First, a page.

In this episode of High Theory, Jed Esty talks about the Rhetoric of Decline. Declinism names the contradictory political narrative that America will always be the greatest country in the world, yet is in constant danger of losing its place in the global pecking order. Studying this rhetorical log-jam reveals its prominence on both the left and the right, and its toxic effects on our national discourse. But comparing the end of America’s empire to Britain’s imperial decline in the twentieth century can help us muddle out of this mess.
The basis of our conversation is Jed’s recent book The Future of Decline: Anglo-American Culture at Its Limits (Stanford UP, 2022). It’s a cool short book with an x-ray spaceman on the cover. You should read it, even if this isn’t usually your cup of tea.
Jed Esty is the Vartan Gregorian Professor of English at the University of Pennsylvania, where he teaches and writes about Anglophone literature after 1850, with special interests in modernism, critical theory, history and theory of the novel, colonial and postcolonial studies, the Victorian novel, and post-45 U.S. culture. He is the author of Unseasonable Youth: Modernism, Colonialism, and the Fiction of Development (Oxford 2012) and A Shrinking Island: Modernism and National Culture in England (Princeton 2004).
This week’s image was made by Saronik Bosu in June of 2023.
Cheryl Narumi Naruse talks about the transformation of Singapore over the past decades into a site of postcolonial promise, with economic prosperity and cultural soft power. She discusses a range of texts ranging from official state documents to the immensely popular book and movie adaptation of Crazy Rich Asians, which bear witness to and contribute to this change.
Cheryl Narumi Naruse is Assistant Professor of English and the Andrew W. Mellon Assistant Professor of the Humanities at Tulane University. Her research and teaching interests include contemporary Anglophone literatures and cultures (particularly those from Southeast Asia and the Pacific Islands), diasporic Asian and Asian American literature, postcolonial theory, cultures of capitalism, and genre studies. Her first book, Becoming Global Asia: Contemporary Genres of Postcolonial Capitalism in Singapore is forthcoming from University of California Press in 2023. She is also working on a second monograph which explores the illegibility of Singapore/Malaysia—as the comparatively “cold” Southeast nations in the context of the Vietnam War—in Asian American and postcolonial studies.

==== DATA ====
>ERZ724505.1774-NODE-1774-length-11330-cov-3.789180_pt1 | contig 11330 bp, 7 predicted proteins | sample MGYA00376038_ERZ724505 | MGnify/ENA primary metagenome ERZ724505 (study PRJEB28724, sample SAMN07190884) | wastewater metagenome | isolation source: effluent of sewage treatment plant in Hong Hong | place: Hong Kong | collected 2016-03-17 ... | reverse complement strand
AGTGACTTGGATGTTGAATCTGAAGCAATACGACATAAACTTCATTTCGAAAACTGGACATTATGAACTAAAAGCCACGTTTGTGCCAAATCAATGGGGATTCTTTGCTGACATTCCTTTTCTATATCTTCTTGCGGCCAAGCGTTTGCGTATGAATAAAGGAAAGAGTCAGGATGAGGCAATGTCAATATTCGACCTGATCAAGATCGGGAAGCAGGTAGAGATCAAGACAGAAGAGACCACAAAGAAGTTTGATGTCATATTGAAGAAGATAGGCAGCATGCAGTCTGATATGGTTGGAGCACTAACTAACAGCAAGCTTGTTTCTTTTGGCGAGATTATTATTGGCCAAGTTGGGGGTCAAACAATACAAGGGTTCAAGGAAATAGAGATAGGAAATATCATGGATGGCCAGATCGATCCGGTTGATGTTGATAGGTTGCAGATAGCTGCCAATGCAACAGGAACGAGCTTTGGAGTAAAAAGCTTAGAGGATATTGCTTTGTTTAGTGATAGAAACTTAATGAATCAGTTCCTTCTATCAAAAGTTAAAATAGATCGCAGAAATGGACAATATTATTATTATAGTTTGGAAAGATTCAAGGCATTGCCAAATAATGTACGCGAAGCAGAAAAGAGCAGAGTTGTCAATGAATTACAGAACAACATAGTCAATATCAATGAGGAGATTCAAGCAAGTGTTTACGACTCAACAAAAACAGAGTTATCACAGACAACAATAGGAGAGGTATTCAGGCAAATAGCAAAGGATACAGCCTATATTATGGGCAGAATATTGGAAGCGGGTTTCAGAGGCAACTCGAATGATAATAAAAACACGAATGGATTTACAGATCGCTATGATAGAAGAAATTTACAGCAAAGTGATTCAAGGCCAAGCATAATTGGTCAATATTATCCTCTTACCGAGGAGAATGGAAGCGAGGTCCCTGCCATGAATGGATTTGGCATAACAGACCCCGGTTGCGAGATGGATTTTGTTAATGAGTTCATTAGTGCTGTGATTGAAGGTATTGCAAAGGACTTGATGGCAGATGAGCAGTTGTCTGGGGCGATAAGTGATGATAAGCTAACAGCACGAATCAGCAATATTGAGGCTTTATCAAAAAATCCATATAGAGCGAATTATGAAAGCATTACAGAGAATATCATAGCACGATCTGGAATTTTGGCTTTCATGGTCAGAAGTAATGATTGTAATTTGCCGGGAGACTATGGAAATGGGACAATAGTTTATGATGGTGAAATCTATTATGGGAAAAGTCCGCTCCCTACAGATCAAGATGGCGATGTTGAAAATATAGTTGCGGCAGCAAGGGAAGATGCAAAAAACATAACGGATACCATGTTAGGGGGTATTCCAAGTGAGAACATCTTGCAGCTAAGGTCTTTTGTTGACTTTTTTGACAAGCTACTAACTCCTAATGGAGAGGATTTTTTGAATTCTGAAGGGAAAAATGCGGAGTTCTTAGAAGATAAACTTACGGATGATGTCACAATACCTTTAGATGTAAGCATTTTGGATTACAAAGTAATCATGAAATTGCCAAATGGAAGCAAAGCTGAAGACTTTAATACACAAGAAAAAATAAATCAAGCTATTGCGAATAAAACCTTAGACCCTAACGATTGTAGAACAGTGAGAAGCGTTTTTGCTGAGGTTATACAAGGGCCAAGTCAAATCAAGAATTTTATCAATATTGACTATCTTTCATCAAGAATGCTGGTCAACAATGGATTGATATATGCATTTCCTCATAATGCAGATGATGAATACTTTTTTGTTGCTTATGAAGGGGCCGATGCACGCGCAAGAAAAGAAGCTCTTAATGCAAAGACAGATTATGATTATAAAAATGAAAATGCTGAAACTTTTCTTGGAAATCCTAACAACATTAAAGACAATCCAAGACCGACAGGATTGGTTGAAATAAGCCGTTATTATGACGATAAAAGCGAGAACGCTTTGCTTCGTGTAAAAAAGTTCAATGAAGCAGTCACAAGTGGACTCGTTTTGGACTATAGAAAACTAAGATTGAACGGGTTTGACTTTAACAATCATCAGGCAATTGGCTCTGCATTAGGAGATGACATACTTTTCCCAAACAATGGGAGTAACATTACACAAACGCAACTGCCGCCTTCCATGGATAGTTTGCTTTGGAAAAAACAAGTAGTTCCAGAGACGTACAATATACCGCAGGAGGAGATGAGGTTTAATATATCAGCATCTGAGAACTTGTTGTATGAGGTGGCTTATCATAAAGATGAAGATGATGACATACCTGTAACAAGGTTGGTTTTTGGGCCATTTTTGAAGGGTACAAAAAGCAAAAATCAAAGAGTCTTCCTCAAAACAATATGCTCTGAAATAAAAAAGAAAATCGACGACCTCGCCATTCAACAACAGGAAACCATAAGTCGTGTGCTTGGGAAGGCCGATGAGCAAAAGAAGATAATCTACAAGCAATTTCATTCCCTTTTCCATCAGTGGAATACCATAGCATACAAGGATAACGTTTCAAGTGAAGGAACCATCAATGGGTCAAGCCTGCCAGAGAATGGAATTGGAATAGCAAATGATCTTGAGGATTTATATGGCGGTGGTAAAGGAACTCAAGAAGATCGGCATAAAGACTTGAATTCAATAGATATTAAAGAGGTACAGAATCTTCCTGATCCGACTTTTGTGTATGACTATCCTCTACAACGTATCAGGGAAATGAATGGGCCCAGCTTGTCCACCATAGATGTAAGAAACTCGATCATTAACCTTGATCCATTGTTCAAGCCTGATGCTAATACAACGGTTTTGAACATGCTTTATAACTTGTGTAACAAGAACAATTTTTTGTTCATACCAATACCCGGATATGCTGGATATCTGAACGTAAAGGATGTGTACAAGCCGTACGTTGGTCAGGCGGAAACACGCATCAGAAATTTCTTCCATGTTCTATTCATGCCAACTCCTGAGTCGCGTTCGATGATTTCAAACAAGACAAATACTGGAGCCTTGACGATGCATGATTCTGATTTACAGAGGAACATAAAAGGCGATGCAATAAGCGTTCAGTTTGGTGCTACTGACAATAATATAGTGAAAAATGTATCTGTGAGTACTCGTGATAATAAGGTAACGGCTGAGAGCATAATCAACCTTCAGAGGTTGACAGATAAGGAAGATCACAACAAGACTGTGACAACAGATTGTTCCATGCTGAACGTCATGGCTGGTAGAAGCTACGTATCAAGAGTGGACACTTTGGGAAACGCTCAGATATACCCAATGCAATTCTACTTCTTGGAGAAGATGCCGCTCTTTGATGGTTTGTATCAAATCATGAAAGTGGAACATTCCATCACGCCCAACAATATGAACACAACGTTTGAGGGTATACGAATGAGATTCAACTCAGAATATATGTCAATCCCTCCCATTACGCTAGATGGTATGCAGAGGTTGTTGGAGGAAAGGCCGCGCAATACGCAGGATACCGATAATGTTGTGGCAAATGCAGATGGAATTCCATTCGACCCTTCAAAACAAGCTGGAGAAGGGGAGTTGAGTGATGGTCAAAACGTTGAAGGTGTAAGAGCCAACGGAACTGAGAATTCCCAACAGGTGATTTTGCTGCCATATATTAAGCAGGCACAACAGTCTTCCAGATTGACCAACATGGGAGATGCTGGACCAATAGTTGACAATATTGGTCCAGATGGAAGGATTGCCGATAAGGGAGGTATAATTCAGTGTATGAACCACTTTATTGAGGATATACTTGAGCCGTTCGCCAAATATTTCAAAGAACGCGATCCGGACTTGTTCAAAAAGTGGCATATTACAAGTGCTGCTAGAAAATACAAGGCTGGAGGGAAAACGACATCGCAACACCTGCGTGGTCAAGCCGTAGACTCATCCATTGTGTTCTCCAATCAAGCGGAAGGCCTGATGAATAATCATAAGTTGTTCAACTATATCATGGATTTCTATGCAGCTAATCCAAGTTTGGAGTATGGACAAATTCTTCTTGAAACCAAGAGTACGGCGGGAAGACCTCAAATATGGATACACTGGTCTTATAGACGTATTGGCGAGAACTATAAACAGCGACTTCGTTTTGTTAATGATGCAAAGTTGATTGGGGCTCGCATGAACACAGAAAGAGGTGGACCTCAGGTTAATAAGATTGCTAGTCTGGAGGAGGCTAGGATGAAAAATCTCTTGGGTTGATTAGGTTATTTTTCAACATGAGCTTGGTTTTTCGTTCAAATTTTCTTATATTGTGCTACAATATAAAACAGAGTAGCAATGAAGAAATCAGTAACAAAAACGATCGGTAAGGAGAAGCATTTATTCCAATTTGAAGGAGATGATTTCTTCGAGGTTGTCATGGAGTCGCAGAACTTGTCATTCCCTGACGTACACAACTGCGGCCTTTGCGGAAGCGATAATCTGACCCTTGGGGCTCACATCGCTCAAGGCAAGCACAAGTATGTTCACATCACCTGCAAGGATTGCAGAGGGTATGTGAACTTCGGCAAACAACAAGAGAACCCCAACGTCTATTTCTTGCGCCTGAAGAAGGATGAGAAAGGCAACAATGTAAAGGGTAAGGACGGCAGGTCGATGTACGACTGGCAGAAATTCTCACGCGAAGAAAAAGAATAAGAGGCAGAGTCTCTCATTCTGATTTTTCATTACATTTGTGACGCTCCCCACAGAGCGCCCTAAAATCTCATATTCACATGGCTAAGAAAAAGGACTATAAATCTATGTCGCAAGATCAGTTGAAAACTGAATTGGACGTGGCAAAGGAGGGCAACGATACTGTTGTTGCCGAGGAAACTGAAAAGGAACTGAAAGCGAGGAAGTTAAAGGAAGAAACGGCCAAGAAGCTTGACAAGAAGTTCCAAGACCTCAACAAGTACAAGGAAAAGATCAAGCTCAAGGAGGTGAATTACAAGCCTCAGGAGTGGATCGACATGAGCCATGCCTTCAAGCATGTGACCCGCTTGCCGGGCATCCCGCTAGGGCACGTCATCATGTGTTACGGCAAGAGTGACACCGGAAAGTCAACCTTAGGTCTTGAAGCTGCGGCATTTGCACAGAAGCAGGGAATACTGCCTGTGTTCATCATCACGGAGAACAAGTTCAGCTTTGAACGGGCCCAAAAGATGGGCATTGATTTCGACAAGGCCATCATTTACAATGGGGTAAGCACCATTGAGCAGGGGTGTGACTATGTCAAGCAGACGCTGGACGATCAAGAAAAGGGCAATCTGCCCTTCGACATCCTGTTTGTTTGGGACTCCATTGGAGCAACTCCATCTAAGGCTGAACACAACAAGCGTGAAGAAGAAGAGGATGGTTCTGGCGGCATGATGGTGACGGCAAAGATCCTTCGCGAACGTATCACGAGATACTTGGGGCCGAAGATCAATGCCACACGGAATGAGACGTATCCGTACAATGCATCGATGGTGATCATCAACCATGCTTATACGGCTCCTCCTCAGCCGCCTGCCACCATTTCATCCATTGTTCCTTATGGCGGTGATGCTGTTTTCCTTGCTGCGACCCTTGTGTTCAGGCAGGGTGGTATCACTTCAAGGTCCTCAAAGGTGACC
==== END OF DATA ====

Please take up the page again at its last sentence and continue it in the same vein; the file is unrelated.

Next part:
Image: © 2023 Saronik Bosu
In this episode of High Theory, Eli Cook tells us about choice architecture. The term was invented by behavioral economists in 2008 who proposed it as a soft-power model of “libertarian paternalism” to influence consumer choice. Eli traces their concept through a twentieth-century history of structured choices, from personality tests and the five-star rating to the swipes and likes of platform capitalism. He shifts our attention from the rhetoric of consumer choice as freedom to the power of “choice architects” who determine the options for us.
Eli takes the term “choice architecture” from Richard Thaler and Cass Sunstein’s book Nudge: Improving Decisions About Health, Wealth, and Happiness (Yale UP, 2008). He mentions the industrial psychologist Walter Dill Scott and the inventors of behavioral economics, Amos Tversky and Daniel Kahneman. Amusingly, there is a New Yorker article about Tversky and Kahneman written by Thaler and Sunstein, called “The Two Friends Who Changed How We Think About How We Think.” (New Yorker 7 Dec 2016). In the full version of our conversation, Eli referenced the work of Sophia Rosenfeld on the longue durée history of choice.
Eli Cook is a historian of American capitalism. He works as a Senior Lecturer in History and as head of the American Studies Program at the University of Haifa in Israel. His first book The Pricing of Progress: Economic Indicators and the Capitalization of American Life was published by Harvard University Press in 2017. Last year, he was a fellow at the Stanford Humanities Center where he worked on his new book about choice architecture.
Image: © 2023 Saronik Bosu
Gabriel Winant talks with Kim about the decline of the industrial working class and the rise of the health care industry.